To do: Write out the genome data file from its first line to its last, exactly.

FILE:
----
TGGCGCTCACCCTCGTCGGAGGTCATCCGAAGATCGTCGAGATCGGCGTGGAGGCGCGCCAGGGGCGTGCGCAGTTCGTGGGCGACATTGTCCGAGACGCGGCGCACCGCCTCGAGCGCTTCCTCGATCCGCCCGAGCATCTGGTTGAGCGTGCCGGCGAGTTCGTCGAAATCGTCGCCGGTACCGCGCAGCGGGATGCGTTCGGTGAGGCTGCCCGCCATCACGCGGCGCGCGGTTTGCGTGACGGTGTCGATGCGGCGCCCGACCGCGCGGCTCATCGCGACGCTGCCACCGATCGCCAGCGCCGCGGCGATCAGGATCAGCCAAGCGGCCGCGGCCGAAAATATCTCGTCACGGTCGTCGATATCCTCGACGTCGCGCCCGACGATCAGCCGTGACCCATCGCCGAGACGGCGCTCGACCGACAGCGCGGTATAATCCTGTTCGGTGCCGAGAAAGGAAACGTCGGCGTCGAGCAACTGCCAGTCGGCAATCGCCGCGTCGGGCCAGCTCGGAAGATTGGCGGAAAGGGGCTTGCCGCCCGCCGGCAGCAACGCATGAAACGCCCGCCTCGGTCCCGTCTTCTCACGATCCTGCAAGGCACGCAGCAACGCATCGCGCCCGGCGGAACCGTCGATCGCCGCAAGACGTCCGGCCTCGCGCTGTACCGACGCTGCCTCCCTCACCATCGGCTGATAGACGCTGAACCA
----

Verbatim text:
TGGCGCTCACCCTCGTCGGAGGTCATCCGAAGATCGTCGAGATCGGCGTGGAGGCGCGCCAGGGGCGTGCGCAGTTCGTGGGCGACATTGTCCGAGACGCGGCGCACCGCCTCGAGCGCTTCCTCGATCCGCCCGAGCATCTGGTTGAGCGTGCCGGCGAGTTCGTCGAAATCGTCGCCGGTACCGCGCAGCGGGATGCGTTCGGTGAGGCTGCCCGCCATCACGCGGCGCGCGGTTTGCGTGACGGTGTCGATGCGGCGCCCGACCGCGCGGCTCATCGCGACGCTGCCACCGATCGCCAGCGCCGCGGCGATCAGGATCAGCCAAGCGGCCGCGGCCGAAAATATCTCGTCACGGTCGTCGATATCCTCGACGTCGCGCCCGACGATCAGCCGTGACCCATCGCCGAGACGGCGCTCGACCGACAGCGCGGTATAATCCTGTTCGGTGCCGAGAAAGGAAACGTCGGCGTCGAGCAACTGCCAGTCGGCAATCGCCGCGTCGGGCCAGCTCGGAAGATTGGCGGAAAGGGGCTTGCCGCCCGCCGGCAGCAACGCATGAAACGCCCGCCTCGGTCCCGTCTTCTCACGATCCTGCAAGGCACGCAGCAACGCATCGCGCCCGGCGGAACCGTCGATCGCCGCAAGACGTCCGGCCTCGCGCTGTACCGACGCTGCCTCCCTCACCATCGGCTGATAGACGCTGAACCA